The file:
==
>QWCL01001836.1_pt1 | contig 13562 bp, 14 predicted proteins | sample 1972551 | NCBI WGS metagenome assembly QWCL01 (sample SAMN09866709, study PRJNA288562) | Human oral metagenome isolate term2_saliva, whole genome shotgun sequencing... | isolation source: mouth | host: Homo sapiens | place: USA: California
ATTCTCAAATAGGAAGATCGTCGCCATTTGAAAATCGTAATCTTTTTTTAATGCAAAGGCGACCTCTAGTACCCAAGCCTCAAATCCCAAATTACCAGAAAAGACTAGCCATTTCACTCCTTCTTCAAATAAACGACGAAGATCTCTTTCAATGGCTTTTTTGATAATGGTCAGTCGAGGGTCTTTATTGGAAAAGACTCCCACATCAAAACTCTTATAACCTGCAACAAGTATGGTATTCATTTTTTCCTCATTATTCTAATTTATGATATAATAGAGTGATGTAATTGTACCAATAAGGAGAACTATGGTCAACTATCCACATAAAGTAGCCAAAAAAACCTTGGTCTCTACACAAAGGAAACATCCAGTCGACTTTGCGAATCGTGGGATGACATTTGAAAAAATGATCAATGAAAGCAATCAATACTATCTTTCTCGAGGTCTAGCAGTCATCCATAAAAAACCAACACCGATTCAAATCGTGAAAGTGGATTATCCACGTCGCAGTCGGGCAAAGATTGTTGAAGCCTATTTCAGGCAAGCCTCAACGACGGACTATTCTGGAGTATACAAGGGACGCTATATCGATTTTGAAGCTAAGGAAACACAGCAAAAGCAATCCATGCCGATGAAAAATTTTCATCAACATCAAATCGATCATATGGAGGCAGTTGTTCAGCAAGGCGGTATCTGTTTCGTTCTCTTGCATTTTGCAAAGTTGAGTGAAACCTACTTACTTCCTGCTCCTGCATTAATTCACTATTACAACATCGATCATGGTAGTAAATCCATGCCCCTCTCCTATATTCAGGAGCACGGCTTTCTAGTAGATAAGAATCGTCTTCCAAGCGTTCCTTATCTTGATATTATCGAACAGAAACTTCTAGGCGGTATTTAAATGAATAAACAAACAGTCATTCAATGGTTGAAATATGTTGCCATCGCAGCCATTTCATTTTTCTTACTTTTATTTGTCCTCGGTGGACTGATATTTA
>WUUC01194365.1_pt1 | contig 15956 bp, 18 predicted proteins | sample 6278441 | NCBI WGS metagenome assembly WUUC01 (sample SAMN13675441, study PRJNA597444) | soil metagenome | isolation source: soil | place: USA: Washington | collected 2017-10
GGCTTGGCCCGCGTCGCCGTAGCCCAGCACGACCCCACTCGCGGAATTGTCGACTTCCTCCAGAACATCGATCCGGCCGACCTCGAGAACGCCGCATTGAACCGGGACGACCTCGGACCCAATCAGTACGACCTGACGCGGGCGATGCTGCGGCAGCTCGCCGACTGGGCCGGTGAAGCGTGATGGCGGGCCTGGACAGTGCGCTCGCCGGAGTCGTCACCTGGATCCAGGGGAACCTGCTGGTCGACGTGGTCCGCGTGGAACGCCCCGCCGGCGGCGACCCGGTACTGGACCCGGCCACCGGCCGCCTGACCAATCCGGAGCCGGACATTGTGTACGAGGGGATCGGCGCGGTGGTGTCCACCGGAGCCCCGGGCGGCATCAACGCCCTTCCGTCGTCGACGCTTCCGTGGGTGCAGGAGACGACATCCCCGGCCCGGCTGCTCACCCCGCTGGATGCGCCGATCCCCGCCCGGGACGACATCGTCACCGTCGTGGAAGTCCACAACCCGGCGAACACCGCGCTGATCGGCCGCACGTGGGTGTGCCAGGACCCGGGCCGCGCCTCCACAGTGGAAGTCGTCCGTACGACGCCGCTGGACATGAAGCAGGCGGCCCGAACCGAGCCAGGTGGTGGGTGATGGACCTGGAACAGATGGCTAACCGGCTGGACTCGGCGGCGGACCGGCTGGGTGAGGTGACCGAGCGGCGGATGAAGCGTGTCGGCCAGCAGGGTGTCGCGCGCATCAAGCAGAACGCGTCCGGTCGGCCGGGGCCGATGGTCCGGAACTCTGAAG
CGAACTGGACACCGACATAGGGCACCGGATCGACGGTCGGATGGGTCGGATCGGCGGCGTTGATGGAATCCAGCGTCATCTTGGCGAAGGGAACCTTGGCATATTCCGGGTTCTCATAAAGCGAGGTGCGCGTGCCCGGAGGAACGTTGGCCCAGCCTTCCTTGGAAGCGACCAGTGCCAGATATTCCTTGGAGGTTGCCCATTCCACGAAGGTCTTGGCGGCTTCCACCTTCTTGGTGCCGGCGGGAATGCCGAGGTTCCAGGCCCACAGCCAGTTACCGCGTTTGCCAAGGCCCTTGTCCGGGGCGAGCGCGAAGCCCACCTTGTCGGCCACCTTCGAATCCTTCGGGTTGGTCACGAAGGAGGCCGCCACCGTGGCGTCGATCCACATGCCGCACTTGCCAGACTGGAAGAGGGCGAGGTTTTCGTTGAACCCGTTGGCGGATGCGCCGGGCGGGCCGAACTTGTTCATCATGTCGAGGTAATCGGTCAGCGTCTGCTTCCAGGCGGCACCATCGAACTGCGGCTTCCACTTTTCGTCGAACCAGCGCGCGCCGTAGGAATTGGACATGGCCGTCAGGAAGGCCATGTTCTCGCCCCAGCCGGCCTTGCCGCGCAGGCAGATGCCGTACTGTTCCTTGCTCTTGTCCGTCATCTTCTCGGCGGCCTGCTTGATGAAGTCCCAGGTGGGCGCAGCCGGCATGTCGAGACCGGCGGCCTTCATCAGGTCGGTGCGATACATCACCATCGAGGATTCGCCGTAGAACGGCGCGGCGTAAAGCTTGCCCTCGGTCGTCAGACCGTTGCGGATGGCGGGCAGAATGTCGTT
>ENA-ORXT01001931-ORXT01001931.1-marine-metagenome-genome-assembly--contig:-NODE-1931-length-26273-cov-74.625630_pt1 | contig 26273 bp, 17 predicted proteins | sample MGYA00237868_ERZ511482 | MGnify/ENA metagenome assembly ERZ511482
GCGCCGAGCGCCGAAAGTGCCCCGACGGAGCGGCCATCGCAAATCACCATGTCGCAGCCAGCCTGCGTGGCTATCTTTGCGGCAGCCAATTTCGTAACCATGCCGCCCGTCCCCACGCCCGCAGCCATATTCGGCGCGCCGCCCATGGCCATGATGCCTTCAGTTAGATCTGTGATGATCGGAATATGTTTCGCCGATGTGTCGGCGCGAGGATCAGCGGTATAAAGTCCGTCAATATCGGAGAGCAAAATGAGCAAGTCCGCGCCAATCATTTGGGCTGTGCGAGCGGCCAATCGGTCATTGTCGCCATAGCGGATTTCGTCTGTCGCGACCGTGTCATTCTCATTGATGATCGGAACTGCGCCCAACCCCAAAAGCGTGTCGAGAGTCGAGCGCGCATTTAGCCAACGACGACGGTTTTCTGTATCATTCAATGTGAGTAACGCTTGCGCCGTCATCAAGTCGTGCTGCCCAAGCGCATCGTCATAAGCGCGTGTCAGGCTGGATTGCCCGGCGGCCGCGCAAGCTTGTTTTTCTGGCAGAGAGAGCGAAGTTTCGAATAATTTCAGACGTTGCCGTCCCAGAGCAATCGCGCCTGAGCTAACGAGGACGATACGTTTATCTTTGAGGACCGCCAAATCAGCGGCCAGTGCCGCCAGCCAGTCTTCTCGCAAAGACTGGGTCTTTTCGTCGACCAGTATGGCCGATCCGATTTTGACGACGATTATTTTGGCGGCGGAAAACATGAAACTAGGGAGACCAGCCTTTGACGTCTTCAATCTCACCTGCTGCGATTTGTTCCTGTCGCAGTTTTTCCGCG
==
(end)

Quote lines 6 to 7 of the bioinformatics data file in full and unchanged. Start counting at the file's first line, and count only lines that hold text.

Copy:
>ENA-ORXT01001931-ORXT01001931.1-marine-metagenome-genome-assembly--contig:-NODE-1931-length-26273-cov-74.625630_pt1 | contig 26273 bp, 17 predicted proteins | sample MGYA00237868_ERZ511482 | MGnify/ENA metagenome assembly ERZ511482
GCGCCGAGCGCCGAAAGTGCCCCGACGGAGCGGCCATCGCAAATCACCATGTCGCAGCCAGCCTGCGTGGCTATCTTTGCGGCAGCCAATTTCGTAACCATGCCGCCCGTCCCCACGCCCGCAGCCATATTCGGCGCGCCGCCCATGGCCATGATGCCTTCAGTTAGATCTGTGATGATCGGAATATGTTTCGCCGATGTGTCGGCGCGAGGATCAGCGGTATAAAGTCCGTCAATATCGGAGAGCAAAATGAGCAAGTCCGCGCCAATCATTTGGGCTGTGCGAGCGGCCAATCGGTCATTGTCGCCATAGCGGATTTCGTCTGTCGCGACCGTGTCATTCTCATTGATGATCGGAACTGCGCCCAACCCCAAAAGCGTGTCGAGAGTCGAGCGCGCATTTAGCCAACGACGACGGTTTTCTGTATCATTCAATGTGAGTAACGCTTGCGCCGTCATCAAGTCGTGCTGCCCAAGCGCATCGTCATAAGCGCGTGTCAGGCTGGATTGCCCGGCGGCCGCGCAAGCTTGTTTTTCTGGCAGAGAGAGCGAAGTTTCGAATAATTTCAGACGTTGCCGTCCCAGAGCAATCGCGCCTGAGCTAACGAGGACGATACGTTTATCTTTGAGGACCGCCAAATCAGCGGCCAGTGCCGCCAGCCAGTCTTCTCGCAAAGACTGGGTCTTTTCGTCGACCAGTATGGCCGATCCGATTTTGACGACGATTATTTTGGCGGCGGAAAACATGAAACTAGGGAGACCAGCCTTTGACGTCTTCAATCTCACCTGCTGCGATTTGTTCCTGTCGCAGTTTTTCCGCG